I've actually read The Crisis by Thomas Paine. The class was 'American Political Thought". The reading list was extensive; Notes on the State of Virginia, The Federalist Papers, The entire Lincoln Douglas Debates, Letter from a Birmingham Jail. Fortunately as tough as the professor was, he also had a weakness for good food and beer, and he would always take a small group of us out to dinner after class. I learned perhaps more from the debates we'd have at those dinners, than even the reading list.
We learned to sharpen our arguments, and organize our facts in those Socratic, beer inspired debates. We also learned a great deal about intellectual strength. Sticking to what you know to be right in the face of popular pressure.
Every year in September we go through trying times as grape growers. Without fail we will have a heat wave in September every year. All around us panic starts to break out. People worry about rising sugars, and the pressure builds to harvest early.
It is a trying time. You have to stick to what you know is right, and let the grapes hang through the heat. Even as you read about harvest starting, and picking beginning, you know the grapes really are not ready. You have to have the guts and intellectual strength to stick with what you know is right.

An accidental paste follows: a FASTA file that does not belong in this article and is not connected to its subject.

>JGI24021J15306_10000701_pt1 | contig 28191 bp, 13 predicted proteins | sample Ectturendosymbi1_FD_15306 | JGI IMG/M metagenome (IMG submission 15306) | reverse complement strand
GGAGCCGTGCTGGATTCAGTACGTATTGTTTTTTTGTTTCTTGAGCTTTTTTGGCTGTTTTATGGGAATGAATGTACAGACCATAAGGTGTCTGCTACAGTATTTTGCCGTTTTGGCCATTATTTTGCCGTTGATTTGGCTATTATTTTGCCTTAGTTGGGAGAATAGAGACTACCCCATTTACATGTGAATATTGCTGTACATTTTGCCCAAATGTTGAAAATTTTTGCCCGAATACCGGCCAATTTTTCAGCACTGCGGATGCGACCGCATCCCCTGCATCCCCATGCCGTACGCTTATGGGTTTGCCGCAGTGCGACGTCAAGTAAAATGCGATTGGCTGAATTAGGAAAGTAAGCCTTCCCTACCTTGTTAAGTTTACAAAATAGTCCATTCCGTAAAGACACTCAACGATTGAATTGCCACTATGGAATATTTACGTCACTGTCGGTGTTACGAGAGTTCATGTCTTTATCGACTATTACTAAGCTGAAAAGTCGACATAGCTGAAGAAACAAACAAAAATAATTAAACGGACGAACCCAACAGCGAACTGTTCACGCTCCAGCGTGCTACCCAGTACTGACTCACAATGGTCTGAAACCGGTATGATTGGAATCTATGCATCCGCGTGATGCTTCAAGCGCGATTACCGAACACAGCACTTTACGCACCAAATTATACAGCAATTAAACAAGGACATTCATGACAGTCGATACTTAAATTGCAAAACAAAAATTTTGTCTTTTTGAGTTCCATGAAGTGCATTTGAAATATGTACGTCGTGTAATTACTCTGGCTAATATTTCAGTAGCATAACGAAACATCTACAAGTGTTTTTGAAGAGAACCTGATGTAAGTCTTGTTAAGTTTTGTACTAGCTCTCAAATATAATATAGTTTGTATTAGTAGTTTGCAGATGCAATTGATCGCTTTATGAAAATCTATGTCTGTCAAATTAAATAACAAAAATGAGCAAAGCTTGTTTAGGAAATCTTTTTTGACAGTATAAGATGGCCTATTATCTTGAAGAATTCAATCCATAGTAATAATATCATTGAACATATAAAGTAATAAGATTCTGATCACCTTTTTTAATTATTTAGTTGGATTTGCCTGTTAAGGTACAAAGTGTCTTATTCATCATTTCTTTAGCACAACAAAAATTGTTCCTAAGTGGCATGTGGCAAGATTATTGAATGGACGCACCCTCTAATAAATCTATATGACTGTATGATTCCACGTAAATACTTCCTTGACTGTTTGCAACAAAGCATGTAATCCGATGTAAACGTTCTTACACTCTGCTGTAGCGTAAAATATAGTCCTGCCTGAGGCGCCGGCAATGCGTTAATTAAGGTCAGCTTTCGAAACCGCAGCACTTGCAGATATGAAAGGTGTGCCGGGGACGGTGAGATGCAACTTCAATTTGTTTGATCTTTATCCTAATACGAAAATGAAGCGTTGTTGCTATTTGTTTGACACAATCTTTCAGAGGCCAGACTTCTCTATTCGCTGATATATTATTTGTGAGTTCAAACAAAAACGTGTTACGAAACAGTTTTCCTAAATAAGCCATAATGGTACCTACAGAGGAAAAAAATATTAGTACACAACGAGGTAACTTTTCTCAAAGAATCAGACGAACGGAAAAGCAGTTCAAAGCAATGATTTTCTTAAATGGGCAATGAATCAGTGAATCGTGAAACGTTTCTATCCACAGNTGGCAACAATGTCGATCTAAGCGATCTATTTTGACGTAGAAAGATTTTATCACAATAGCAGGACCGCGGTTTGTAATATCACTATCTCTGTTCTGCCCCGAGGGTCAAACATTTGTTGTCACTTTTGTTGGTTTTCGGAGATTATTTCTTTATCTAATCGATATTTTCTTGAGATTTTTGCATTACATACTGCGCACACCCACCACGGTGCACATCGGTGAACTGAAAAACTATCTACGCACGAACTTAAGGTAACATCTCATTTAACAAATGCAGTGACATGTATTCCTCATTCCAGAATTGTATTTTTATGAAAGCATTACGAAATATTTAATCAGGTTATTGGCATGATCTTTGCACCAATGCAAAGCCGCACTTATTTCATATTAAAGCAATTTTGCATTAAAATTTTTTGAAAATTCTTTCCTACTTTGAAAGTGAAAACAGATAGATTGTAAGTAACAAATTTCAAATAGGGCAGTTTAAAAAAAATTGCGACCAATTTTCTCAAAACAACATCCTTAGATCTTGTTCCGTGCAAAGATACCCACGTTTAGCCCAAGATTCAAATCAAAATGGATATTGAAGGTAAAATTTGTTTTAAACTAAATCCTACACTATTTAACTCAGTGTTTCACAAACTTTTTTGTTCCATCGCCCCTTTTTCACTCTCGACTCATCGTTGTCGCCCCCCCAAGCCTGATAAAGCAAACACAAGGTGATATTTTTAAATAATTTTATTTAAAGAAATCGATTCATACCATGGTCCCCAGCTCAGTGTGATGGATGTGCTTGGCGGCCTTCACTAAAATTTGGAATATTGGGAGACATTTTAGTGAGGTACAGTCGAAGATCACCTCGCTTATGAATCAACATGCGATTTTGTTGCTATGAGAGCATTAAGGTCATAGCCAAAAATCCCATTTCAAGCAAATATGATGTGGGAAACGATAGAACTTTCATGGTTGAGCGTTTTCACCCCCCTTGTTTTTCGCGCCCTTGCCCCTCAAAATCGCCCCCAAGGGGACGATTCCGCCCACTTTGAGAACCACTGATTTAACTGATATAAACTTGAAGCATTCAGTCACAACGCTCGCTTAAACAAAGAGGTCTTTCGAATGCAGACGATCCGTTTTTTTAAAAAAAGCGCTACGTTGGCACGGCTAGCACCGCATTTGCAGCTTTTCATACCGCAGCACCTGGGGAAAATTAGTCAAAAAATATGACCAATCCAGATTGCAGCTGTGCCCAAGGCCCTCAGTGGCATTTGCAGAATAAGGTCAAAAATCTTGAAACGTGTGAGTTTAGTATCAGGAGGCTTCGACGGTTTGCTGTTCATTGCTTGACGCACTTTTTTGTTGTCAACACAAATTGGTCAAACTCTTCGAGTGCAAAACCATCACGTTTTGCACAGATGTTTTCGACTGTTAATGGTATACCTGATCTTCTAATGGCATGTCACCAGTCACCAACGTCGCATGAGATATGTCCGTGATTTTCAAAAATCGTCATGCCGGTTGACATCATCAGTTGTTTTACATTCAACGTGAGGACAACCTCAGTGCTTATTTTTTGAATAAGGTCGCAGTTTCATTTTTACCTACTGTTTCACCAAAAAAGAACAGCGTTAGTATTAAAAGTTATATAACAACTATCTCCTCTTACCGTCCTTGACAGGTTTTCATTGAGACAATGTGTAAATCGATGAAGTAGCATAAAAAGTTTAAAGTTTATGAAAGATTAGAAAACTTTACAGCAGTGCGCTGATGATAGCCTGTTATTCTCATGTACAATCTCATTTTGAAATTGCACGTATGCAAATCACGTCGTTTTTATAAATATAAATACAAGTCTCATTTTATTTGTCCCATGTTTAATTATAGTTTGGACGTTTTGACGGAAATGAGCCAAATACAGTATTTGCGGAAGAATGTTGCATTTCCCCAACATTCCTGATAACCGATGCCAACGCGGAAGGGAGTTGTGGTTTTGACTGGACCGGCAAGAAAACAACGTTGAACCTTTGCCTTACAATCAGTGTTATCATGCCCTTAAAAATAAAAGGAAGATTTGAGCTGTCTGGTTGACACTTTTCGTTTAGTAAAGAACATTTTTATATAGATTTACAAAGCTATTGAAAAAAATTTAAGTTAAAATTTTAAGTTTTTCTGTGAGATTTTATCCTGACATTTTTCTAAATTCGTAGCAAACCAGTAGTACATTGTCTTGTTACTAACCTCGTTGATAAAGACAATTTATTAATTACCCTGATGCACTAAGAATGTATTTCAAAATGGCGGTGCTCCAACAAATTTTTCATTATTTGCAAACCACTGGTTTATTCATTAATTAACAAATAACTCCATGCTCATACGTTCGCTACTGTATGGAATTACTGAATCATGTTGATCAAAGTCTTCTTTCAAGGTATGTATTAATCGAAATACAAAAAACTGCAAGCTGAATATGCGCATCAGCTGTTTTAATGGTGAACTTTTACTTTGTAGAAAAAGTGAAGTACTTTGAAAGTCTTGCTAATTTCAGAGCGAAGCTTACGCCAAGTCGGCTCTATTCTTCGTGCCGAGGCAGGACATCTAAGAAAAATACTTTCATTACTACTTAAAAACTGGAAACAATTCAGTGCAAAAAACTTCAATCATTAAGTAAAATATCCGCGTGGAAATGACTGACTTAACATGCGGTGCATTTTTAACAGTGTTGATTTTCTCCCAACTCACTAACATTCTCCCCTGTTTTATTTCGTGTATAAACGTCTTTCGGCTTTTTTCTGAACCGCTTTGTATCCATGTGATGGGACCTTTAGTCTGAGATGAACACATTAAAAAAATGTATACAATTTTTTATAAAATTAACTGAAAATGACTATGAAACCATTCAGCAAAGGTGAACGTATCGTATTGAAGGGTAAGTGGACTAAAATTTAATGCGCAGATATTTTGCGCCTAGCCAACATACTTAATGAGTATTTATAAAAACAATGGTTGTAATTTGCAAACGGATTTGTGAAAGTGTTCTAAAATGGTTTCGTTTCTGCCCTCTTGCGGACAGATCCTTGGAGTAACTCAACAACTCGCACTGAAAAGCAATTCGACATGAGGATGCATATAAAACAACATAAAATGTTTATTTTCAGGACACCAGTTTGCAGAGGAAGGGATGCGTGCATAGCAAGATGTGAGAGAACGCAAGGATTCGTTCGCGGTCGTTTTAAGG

It's very hard. A mistake and the resulting wines can have too much alcohol or burnt flavors. What if the heat doesn't end is always a concern? It gets worse as more people start to pick, and they always justify their panic with all the reasons they think it's the right thing to do, and how wrong it is to not pick.
We've got to stick that out. Hold on, do what we know will be right; "Simple facts, plain arguments, and common sense...divest yourself of prejudice and prepossession, and enlarge your views beyond the present day." Or for a more modern view: "We've got to hold on to what we've got...We'll give it a shot. We're half way there"
Which I would bet is the only time you've ever seen Thomas Paine and Jon Bon Jovi quoted in the same blog.